Or, Camel vs. Mouse
It's almost time for the Цагаан Сар (Tsagaan Sar), the old Mongolian New Year, so it's soon going to become the Модон Хонины Жил (Modon Honiny Jil), or the Year of the Wooden Sheep. In America the twelve-year cycle of animals is often called the Chinese Zodiac or Chinese Horoscope, but it is found far beyond China. The practice of twelve-year cycles with animals presiding over each of the years is found not only in Sinosphere nations like Japan, Korea, and Vietnam, but also among the Thai, Tibetans, Kazakhs, ancient Persians, and even the ancient Bulgars.
These far-spread cultures use much the same assemblage of beasts, but here and there they swap one animal for another. Instead of the rabbit, the Vietnamese have the cat,1 and instead of the tiger, the Kazakhs have the snow leopard. More bizarrely, the Kazakhs also replaced the dragon with the snail.2
Of course, this system is used in Mongolia too. The cycle for the Mongolians is:
- хулгана (hulgana) - mouse
- үхэр (üher) - cattle
- бар (bar) - tiger
- туулай (tuulai) - rabbit
- луу (luu) - dragon
- могой (mogoi) - snake
- морь (mori) - horse
- хонь (honi) - sheep
- бич (bich) - ape
- тахиа (tahia) - chicken
- нохой (nohoi) - dog
- гахай (gahai) - pig
The Mouse, the Camel, and the Twelve-Year Cycle
- a mouse's ears
- a cow's stomach
- a tiger's paws
- a rabbit's nose
- a dragon's body
- a snakes eyes
- a horse's mane (albeit underneath his neck)
- a sheep's wool
- an ape's hump
- a rooster's crest
- a dog's legs
- and a pig's tail
Happy Tsagaan Sar! Сайхан шинэлээрэй!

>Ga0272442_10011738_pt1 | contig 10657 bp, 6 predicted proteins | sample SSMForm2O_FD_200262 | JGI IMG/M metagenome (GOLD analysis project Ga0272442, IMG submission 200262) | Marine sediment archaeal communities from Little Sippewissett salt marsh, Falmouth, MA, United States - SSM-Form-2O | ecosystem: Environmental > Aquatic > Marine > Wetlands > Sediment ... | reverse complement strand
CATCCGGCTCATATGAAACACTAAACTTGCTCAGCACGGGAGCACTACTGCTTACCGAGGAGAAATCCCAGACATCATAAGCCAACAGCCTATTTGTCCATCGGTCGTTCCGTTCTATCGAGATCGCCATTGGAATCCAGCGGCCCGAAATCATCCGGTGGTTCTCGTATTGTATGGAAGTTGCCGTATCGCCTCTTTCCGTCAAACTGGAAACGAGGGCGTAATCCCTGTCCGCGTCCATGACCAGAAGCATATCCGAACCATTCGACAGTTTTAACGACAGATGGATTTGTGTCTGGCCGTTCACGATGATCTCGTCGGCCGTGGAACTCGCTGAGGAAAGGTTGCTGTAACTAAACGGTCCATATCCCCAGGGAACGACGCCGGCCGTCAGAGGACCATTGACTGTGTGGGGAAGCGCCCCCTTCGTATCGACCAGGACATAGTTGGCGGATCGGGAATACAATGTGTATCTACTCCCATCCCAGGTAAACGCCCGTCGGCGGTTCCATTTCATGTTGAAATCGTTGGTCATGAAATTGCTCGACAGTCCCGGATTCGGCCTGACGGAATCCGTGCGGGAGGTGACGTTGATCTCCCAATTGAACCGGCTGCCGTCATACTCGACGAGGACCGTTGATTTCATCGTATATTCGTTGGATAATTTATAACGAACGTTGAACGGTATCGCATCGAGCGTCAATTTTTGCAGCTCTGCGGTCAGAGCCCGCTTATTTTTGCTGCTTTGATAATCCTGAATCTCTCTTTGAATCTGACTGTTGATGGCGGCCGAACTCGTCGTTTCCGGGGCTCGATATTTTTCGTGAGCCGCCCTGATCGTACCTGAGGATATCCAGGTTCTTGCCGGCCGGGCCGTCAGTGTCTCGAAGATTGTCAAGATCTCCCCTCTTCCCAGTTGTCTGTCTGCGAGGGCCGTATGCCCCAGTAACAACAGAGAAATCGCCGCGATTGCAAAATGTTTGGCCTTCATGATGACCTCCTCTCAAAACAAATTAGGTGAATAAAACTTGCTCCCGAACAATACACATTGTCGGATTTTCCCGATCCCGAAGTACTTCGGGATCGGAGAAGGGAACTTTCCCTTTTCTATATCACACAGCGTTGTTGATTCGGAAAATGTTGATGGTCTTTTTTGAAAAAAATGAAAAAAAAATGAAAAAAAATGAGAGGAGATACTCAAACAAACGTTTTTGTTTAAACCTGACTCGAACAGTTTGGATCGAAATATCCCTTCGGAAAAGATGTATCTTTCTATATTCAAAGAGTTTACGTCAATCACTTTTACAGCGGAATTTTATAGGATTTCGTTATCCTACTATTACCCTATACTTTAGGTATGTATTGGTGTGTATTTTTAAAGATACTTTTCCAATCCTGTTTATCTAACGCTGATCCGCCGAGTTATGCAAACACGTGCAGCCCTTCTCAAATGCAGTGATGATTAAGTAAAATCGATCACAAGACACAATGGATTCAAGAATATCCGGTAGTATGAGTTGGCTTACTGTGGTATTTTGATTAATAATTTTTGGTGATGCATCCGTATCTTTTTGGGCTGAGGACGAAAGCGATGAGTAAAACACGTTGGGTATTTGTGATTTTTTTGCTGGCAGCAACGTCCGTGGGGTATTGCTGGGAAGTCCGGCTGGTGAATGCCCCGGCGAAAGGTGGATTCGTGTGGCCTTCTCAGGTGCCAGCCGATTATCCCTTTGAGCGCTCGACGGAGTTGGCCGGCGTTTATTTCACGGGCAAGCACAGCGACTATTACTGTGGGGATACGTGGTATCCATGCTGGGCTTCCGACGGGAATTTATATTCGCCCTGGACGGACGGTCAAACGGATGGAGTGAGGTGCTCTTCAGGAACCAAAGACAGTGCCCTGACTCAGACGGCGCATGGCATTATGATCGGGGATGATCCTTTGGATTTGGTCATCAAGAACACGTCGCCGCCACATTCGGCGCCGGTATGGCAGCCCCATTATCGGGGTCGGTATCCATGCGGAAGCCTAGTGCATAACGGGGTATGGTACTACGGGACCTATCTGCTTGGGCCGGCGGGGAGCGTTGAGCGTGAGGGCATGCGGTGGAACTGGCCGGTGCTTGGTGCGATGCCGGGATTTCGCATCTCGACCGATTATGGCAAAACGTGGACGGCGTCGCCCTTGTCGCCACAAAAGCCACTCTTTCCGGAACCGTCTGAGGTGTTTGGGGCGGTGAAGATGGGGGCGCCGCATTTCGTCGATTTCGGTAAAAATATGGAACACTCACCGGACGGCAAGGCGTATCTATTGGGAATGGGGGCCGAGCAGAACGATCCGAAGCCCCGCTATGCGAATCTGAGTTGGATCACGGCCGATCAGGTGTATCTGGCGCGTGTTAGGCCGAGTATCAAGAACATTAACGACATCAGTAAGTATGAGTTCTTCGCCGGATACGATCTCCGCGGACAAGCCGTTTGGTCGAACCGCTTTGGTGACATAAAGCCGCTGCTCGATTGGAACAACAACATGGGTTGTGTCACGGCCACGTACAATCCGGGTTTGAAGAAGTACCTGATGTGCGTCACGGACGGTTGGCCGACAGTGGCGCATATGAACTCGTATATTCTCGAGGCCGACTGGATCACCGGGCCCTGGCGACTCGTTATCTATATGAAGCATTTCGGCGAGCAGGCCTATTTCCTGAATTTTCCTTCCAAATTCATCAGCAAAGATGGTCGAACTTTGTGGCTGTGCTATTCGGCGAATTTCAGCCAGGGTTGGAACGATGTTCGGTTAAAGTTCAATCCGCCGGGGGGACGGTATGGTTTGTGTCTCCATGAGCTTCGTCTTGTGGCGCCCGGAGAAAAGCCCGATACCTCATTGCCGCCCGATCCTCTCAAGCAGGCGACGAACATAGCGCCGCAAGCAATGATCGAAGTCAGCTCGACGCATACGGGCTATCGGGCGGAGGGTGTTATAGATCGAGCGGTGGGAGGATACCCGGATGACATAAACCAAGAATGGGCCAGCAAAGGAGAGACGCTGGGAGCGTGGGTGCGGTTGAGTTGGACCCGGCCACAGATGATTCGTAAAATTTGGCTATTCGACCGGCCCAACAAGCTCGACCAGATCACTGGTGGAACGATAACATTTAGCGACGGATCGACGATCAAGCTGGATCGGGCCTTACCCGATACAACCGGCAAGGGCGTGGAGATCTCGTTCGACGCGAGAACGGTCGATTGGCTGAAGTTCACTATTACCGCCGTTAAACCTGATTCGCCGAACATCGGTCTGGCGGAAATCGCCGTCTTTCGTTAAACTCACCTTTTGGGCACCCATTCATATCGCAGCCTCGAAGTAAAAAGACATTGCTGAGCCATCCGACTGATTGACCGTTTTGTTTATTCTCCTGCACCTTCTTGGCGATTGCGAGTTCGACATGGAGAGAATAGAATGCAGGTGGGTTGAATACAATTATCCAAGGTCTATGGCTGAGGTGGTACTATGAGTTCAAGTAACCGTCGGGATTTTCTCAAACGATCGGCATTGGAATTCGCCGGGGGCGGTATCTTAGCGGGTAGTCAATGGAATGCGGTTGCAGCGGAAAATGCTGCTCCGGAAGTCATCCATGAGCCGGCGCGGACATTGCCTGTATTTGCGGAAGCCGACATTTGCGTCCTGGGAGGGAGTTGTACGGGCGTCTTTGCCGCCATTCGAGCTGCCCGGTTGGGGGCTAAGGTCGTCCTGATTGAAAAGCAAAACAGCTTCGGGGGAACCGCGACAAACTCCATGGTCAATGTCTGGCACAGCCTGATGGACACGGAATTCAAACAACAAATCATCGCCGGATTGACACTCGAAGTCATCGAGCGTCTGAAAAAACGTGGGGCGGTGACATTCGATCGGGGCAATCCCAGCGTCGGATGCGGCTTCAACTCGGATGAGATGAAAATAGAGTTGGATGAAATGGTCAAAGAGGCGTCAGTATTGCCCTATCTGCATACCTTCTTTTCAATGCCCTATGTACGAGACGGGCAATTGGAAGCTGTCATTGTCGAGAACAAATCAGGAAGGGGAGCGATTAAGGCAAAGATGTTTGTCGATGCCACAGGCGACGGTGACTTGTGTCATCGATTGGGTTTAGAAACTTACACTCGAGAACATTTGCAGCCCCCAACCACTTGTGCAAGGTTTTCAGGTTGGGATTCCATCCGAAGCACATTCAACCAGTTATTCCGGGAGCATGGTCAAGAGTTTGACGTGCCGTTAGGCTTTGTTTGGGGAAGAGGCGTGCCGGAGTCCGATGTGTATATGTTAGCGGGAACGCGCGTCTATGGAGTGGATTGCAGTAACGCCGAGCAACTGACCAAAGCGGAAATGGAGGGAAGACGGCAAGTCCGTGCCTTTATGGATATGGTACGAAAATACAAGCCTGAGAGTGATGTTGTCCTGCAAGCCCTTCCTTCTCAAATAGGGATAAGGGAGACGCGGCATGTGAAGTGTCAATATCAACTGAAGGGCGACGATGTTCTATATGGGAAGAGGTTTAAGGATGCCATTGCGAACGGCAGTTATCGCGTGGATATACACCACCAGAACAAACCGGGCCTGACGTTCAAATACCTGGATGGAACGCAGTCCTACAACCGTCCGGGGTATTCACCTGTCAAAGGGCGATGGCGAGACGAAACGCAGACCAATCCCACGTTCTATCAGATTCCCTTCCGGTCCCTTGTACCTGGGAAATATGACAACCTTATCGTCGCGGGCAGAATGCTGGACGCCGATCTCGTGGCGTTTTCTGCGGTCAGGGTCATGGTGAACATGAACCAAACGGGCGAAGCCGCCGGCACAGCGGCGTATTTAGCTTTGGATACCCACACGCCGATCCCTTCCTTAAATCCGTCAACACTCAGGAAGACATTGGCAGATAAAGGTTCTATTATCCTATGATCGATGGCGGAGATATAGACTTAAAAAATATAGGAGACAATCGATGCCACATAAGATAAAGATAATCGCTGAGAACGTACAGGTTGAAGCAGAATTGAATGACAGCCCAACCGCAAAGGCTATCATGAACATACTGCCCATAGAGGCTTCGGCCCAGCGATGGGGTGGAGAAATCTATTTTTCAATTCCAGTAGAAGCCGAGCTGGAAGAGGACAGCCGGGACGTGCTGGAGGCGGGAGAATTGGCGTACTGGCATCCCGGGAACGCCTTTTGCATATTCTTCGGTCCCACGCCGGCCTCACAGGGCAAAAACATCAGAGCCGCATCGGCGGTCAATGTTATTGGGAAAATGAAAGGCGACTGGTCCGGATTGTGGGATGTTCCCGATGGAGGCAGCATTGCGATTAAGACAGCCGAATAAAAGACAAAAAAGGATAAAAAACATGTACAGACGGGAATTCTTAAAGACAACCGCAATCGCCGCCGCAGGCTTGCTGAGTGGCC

- “Year of the Cat,” http://www.viethoroscope.com/year-of-the-cat/. Accessed Feb 16, 2015.
- Kazakh zodiac: “Architect tells story behind Almaty’s renowned
fountain,” (Foster, Hal - http://www.universalnewswires.com/centralasia/viewstory.aspx?id=2278.
Accessed Feb 16, 2015) and "The historical information of the
architectural complex" (http://www.library.kz/index.php?option=com_content&task=view&id=214&Itemid=49.
Accessed Feb 16, 2015). Interestingly, the words for dragon or
snail in several languages sound similar. Kazakh ұлу
(ulw) and Kyrgyz үлүл (ülül)
mean "snail," while Chinese (Mandarin) lóng,
Kyrgyz улу (ulu), and Mongolian луу
(luu) mean "dragon." Mongolian has water spirits named лус (lus), and Tibetan has water spirits named klu which are
snake-like (more info at James Alvarez's "The Klu: Their Roles
Within the Shamanic and Buddhist Contexts,"
Note that Mongolian луу and лус
must be borrowed because native words almost never begin with L.
So there may be some secret connection between snails and
dragons. Or maybe the snail took advantage of phonetic confusion
to usurp the dragon. Those clever snails! (For your curiosity,
the Mongolian word for snail is эмгэн хумс, "old
- I have read around the nets that Zhao Yi 赵翼 ascribed a nomadic
origin to the zodiac, but I have not found anything that Mr.
Zhao himself wrote.
- This, by the way, is true. If the sun rises over a plain,
mountains to the west will light up before the sun itself
appears, and conversely, at dusk mountains to the east will stay
lit up after the sun itself is no longer visible.